A few sprinkles of rain ahead of the 20-minute protoype qualifying session encouraged the majority of the nine-strong ELMS LMP2 field to head out of the pits early and bank a time in case it started raining heavily. Stephane Sarrazin in the Sebastien Loeb Racing Oreca set down an early marker of 1:21.9, but Mathieu Lahaye quickly shaved nine-tenths of a second off that time in the #24 OAK Racing Morgan he shares with team boss Jacques Nicolet.
By the halfway point of the session, the top six runners were covered by a second, and this had expanded to the top eight with only seven minutes to go. Lahaye then improved his time again, becoming the only driver to break in to the 1:20s. Despite a final effort in the dying minutes of the session from renowned qualifying specialist Sarrazin, the black-and-pink OAK machine would retain pole position until the end of the session.
Second on the grid went to Matthias Beche in the Thiriet by TDS Racing Oreca, a tenth and a half behind Lahaye. Jota Sport's Sam Hancock won the battle of the Zytek teams by taking third, ahead of Greaves Motorsport in fifth. Slotting in between them was Olivier Pla in the second of the two Morgan OAKs – this one running a Nissan engine as opposed to Lahaye's Judd. But the Frenchman reckoned the difference between the two cars was down to more than their powerplants: “As you saw in practice, the #35 had a lot of problems with their fuel rig, and Olivier hasn't raced here before, so he was learning the track,” he noted, adding that he expects his team-mates to be closer in tomorrow's race.
More notably, this was Lahaye's first pole position in sportscar racing. “We had good pace in Le Mans but the final result was disappointing [the car retired after 10 hours], so a good result here is very important,” he said after the session. “Even though it's a small grid, the LMP2 class is at a very high level and it will be a good fight tomorrow. We have no LMP1 traffic to deal with so everyone will be going flat-out for the full six hours.”
Status Grand Prix's Lola coupe will line up sixth tomorrow, ahead of the Loeb Racing and Murphy Prototyopes Orecas in seventh and eighth. Murphy driver Firth explained his car's relative lack of pace comapred to the free practice sessions: “We made a small set-up change this afternoon to try to draw more qualifying speed out of the car, but it had the opposite effect and made the car worse than in practice,” he said. “On a positive note, we obviously know what the set-up was for practice and can revert the car back to that for very good race pace. It was a frustrating qualifying session for me, though, as I couldn't attack on the track, and although we were only a second off pole, it's still disappointing.”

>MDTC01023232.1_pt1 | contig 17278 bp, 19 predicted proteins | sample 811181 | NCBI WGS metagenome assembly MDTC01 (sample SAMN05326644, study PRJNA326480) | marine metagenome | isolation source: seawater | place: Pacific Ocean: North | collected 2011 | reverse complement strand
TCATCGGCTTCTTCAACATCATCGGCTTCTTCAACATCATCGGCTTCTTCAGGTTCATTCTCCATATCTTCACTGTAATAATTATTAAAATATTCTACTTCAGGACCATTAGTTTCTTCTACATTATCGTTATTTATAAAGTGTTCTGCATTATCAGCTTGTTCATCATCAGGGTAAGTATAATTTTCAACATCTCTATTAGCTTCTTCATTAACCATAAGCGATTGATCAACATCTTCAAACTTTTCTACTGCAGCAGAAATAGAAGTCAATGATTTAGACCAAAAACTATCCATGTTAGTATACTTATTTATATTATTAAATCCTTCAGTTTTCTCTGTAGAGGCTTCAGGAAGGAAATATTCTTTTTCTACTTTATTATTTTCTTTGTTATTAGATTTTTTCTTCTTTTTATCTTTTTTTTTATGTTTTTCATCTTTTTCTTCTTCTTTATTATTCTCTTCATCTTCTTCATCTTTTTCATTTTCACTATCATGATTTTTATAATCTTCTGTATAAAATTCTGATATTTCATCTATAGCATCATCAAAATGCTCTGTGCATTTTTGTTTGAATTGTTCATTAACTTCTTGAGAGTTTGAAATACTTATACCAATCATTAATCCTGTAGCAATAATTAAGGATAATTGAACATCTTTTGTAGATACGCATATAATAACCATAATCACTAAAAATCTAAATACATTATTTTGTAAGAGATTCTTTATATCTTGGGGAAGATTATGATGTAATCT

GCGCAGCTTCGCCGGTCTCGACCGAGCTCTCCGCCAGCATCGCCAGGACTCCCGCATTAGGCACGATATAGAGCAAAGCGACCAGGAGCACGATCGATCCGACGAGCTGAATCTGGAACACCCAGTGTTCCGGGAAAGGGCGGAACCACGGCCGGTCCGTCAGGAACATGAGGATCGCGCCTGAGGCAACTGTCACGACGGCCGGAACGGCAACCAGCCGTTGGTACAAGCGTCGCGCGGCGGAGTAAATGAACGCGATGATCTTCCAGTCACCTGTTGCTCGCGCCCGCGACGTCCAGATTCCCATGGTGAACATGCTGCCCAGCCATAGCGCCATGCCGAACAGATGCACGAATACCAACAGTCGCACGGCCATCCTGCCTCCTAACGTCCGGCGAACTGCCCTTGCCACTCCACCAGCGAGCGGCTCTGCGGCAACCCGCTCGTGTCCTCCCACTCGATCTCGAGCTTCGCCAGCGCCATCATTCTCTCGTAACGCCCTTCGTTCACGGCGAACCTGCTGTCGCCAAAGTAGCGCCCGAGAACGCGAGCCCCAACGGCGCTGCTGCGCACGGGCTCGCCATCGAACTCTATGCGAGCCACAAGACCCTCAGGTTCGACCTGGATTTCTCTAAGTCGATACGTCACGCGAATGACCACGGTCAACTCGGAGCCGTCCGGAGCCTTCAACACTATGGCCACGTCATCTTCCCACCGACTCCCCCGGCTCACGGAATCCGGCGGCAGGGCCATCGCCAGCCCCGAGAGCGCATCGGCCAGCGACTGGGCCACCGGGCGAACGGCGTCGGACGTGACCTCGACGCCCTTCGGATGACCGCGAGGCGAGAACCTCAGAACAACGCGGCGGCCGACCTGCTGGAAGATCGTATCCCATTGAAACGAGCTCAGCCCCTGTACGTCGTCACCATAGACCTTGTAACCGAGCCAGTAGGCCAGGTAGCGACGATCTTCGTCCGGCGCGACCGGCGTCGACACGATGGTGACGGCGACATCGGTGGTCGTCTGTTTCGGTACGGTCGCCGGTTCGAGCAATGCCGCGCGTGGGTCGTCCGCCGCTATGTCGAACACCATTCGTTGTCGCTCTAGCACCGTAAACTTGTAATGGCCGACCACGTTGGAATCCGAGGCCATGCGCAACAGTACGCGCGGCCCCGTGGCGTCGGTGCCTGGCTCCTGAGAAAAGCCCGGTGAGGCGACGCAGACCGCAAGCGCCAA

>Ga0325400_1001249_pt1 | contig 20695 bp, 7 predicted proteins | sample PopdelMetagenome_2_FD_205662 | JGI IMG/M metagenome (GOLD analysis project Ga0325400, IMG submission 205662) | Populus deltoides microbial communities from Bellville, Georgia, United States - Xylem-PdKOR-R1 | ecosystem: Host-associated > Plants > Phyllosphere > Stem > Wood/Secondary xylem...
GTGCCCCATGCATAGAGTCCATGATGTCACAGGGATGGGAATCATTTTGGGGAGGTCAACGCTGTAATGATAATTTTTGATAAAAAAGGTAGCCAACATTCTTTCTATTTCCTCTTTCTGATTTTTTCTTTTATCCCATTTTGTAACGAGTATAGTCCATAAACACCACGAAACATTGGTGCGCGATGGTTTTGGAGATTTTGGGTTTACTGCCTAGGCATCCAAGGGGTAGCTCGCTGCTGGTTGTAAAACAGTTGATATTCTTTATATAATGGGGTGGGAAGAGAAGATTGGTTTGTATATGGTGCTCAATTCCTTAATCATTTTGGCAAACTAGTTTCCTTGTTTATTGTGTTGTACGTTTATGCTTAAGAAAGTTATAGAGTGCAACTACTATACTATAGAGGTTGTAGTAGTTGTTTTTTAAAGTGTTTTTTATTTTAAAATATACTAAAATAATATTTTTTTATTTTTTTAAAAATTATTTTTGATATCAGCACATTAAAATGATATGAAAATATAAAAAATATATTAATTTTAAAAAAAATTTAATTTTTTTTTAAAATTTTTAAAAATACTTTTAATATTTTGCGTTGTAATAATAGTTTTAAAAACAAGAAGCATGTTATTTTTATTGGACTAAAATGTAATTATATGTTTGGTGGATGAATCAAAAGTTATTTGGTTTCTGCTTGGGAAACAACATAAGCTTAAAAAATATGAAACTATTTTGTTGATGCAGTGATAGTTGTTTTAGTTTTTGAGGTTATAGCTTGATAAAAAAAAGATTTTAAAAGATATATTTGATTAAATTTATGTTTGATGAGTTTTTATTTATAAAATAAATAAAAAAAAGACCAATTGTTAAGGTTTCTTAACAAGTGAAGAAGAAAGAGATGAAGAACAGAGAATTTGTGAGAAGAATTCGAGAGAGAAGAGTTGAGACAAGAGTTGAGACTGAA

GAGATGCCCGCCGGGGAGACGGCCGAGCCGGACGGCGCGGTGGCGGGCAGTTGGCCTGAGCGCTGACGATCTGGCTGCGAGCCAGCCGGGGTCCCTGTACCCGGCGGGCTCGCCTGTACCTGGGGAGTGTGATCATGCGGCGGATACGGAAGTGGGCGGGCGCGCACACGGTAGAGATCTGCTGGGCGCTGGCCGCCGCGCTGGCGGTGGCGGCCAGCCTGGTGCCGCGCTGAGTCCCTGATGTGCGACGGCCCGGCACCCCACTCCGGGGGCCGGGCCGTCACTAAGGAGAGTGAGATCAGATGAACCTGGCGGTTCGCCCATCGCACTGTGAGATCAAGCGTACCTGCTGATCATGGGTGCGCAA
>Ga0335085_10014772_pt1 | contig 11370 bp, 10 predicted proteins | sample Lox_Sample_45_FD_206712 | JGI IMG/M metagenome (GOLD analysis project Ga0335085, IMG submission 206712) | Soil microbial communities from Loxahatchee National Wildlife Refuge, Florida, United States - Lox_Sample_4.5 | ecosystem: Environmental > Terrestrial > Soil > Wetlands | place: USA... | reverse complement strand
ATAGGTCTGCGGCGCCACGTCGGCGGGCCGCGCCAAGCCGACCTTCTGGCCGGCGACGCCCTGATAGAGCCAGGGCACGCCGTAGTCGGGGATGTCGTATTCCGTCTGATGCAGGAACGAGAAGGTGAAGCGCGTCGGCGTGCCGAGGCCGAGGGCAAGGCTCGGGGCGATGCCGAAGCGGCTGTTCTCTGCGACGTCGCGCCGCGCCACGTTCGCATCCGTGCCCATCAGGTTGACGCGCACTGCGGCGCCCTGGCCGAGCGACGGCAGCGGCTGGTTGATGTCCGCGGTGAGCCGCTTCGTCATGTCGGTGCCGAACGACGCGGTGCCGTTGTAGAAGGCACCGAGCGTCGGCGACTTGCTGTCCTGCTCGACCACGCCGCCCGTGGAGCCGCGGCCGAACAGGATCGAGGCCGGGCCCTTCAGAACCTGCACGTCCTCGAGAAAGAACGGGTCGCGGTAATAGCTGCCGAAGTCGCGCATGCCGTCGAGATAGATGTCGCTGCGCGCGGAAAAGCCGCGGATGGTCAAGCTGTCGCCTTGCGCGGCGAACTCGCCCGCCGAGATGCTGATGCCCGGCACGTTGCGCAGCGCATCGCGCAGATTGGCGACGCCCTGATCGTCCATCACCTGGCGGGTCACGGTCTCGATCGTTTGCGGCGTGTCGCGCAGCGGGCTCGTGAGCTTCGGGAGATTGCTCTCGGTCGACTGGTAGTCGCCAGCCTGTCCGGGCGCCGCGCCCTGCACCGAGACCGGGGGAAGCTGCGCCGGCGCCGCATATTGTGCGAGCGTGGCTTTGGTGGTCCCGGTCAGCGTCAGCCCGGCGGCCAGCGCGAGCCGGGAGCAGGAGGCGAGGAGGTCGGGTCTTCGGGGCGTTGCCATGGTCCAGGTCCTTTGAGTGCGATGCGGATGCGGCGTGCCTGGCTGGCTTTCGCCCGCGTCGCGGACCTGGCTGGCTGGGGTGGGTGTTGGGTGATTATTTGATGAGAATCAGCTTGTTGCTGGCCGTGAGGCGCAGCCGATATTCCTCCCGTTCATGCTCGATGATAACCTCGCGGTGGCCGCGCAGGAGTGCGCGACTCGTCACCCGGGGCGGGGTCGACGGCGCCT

Finally in LMP2, a curiosuly off-form Pecom Racing Oreca of Luis Perez-Companc, Pierre Kaffer and Soheil Ayari qualified ninth. Frenchman Thomas Dagenau qualified the sole LMPC-class car entered here at Donington, which is being run by Belgian outfit Boutsen Ginion Racing. He and team-mates John Harthsorne and Jean-Charles Battut have no-one to race but themselves tomorrow – although they may struggle to finish ahead of what is a very quick GT field.
The three GT cars qualified before the prototype contingent, and although a dark cloud or two hung in the sky, the rain held off for the duration of the 20-minute session. It was a case of waiting to see which of the three entered teams would blink and set a lap first. With only 11 minutes to go, Marco Cioci broke the tension and set an initial time of 1:31 in the AF Corse Ferrari, followed not long behind by Jonny Cocker in the JMW Racing Pro-class car and Nicolas Armindo in the IMSA Matmut Porsche.
ALMS regular Cocker quickly brought the benchmark time down to 1:30 dead, before shaving a further six-tenths off and putting his GT pole position beyond doubt with around five minutes remaining of the session. The young Briton parked his 458 at this stage, as did Cioci, who had got his time down to 1:29.7. This would be enough to win the Am-class pole battle with IMSA Performance, despite Nicolas Armindo putting in some very entertaining last-gasp efforts in the 911, smoking the tires and bouncing off the kerbs several times around the lap.
“It was the strangest pole position of my career, but I'm happy and looking forward to the race tomorrow,” beamed Cocker afterwards. At the time of writing, there is still some confusion over who will partner Cocker in tomorrow's race. His original co-driver James Walker had to withdraw when his wife went into labour, and the team has not yet confirmed whether UK-based Dane Alan Simonsen or British GT and Blancpain Endurance Series regular Matt Bell, will take his place.
Cioci, meanwhile, predicted a close battle for Am-class honours with the IMSA Porsche. “It was important to get a championship point for pole position,” he said. “We could lack straight-line speed compared to the Ferrari tomorrow, so it should be a good race.”